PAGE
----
Final Reflection: What impact does Flipped Learning have on your classroom? How can Flipped Learning empower you as a teacher?

Being able to flip the learning that happens with teachers really excites me!  I provide a lot of 1-hour after school professional development session in my district and I want teachers to walk away with something they can immediately use the next day in class.  However, 1 hour is not a long time!  I feel that most of the time we have together is spent with the 'basics' or the 'how-tos' of content- especially when it comes to technology.  Being able to use the technology is one thing, but being able to apply and integrate it into instruction is where the real magic happens!

There are so, so many online tutorial videos for software and websites that making teachers come together to view them seems wasteful.  If the teachers could view and learn the information (short bits of information would be best) before meeting face to face that would drastically change the culture and content of the pd sessions.  Time could be spent discussing implications for the website or software in the classroom and working out the little kinks of operating the software along the way.

Having teachers view and interact with "how-tp" content would empower them the next time they want to learn how a site works.  After experiencing several flipped pd sessions, they would be able to see the power of the flipped environment and how they might use that within their classrooms.  Discussions would be richer, ideas would flow, and I know teachers would walk away from each pd session with a lesson or idea to implement the next day!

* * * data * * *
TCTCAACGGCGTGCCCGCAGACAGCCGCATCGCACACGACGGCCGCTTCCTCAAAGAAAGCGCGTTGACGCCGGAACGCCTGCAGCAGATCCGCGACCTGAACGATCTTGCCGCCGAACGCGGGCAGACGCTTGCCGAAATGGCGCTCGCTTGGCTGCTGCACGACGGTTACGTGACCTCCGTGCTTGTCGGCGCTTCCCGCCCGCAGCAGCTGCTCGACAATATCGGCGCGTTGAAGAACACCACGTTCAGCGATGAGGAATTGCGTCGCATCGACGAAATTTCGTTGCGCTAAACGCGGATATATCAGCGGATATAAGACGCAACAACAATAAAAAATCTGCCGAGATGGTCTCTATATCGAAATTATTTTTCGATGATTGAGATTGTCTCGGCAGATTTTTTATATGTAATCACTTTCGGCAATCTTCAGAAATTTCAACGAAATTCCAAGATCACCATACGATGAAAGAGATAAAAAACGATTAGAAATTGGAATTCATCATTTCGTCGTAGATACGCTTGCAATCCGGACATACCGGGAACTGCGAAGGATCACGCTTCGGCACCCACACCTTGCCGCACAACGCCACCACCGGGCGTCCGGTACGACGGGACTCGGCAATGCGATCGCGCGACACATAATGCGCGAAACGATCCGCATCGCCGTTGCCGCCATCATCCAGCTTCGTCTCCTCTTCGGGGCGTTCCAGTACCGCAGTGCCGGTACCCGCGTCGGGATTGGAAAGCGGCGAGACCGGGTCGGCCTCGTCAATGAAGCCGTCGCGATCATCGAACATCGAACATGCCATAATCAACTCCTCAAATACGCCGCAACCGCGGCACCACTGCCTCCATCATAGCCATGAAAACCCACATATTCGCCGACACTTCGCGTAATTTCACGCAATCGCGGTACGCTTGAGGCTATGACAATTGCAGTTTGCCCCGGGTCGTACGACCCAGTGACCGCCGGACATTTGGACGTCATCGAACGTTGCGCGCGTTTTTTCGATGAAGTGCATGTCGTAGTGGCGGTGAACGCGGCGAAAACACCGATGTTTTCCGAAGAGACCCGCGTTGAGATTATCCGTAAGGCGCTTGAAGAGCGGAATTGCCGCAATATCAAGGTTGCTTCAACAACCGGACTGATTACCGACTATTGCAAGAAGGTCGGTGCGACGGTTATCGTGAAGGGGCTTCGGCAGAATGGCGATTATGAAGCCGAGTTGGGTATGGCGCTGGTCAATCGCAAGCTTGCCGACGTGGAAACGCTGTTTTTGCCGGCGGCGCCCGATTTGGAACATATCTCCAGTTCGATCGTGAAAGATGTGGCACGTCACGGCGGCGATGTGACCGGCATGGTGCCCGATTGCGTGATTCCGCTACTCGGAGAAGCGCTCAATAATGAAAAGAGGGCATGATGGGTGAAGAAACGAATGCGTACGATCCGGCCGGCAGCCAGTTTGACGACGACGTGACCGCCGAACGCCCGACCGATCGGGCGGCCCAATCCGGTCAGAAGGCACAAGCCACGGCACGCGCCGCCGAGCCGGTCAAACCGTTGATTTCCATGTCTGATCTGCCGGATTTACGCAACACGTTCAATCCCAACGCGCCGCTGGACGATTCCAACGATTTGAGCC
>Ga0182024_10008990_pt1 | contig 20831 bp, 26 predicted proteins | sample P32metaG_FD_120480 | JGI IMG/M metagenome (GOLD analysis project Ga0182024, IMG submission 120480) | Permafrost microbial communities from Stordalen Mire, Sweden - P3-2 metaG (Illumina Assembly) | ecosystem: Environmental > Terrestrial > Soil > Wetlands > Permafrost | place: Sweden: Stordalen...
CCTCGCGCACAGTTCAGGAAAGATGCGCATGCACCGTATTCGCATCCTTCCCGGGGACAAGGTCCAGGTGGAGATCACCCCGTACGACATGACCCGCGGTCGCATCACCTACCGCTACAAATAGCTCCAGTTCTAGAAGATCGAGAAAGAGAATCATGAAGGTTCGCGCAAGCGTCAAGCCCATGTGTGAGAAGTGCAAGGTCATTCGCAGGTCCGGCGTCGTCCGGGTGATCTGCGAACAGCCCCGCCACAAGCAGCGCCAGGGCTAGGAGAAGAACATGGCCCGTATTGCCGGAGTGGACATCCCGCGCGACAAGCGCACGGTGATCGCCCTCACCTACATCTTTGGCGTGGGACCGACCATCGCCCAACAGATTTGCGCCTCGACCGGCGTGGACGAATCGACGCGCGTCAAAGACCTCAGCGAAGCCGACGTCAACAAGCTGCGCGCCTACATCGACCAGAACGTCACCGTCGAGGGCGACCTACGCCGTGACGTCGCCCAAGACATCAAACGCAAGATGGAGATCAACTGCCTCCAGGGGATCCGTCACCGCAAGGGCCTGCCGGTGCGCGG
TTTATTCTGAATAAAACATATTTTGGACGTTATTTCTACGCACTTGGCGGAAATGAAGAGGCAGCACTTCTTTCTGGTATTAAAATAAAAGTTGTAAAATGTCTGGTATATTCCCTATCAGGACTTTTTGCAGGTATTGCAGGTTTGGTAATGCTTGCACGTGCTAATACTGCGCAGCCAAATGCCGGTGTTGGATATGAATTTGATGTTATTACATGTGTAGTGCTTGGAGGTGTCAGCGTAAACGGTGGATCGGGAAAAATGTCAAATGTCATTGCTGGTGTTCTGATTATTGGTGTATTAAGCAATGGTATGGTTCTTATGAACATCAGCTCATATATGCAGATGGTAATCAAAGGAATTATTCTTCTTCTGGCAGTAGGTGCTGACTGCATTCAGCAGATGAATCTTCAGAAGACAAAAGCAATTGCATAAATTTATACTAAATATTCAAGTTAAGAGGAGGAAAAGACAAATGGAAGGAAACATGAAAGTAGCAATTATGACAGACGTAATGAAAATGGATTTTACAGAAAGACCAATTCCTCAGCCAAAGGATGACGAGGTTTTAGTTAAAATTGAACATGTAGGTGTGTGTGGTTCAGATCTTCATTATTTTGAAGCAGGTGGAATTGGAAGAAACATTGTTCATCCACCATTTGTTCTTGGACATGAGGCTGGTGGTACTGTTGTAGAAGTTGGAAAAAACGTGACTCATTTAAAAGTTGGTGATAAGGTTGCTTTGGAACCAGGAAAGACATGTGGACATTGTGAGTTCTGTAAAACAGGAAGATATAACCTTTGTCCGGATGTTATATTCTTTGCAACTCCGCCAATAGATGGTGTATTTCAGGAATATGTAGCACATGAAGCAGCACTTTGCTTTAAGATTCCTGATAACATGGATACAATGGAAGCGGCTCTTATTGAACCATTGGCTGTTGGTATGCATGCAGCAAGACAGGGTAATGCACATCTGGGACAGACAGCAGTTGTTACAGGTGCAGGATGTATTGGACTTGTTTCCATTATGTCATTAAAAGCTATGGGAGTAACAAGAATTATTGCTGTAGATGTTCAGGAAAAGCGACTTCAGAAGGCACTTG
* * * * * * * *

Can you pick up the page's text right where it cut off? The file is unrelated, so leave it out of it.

Flipped Learning Matrix

Flipped Learning- QR Code Session

Thank you for registering for the QR Codes in the Classroom session!  Before we meet, please take a moment to watch the following videos and install the url shortener on your Chromebook.

Saturday, July 2, 2016

Unit 2 Final Project: Project Based Learning

What will student agency look like in your class one year from now?
I would like to continue developing and facilitating professional development sessions for teachers that allow them to find, use, and make sense of information to augment their instruction and increase student engagement with technology in their classroom.  I find there is a fine line between giving teachers necessary skills to use technology (nuts and bolts) and applying the technology in the classroom.  In each of the sessions that I offer, I try to model how to use the technology and then model applying it in the classroom.  This is a lot to accomplish in a 1 hour session!

Next year our district-wide focus for professional development will be technology integration.  Working with all teachers (at all levels) will enable us to get over the nuts and bolts of technology resources and begin to focus on effective integration within our classrooms.  That's where the power of collaborating will truly come in- being able to take a lesson plan developed by one teacher and refine it for your own.  Most technology is not content specific.

Many times I feel teachers get into the 'just tell me what to do' mindset and we lose sight of how we can really change student outcomes.  Giving teachers the power to find and use resources to support the Common Core Standards, but giving teachers the choice of how to use those resources in their classroom is a game changer.   Having an entire district begin to work on effective technology integration next year will probably be messy.  We will need a lot of support, modeling, direct instruction, and more modeling, but we can do it!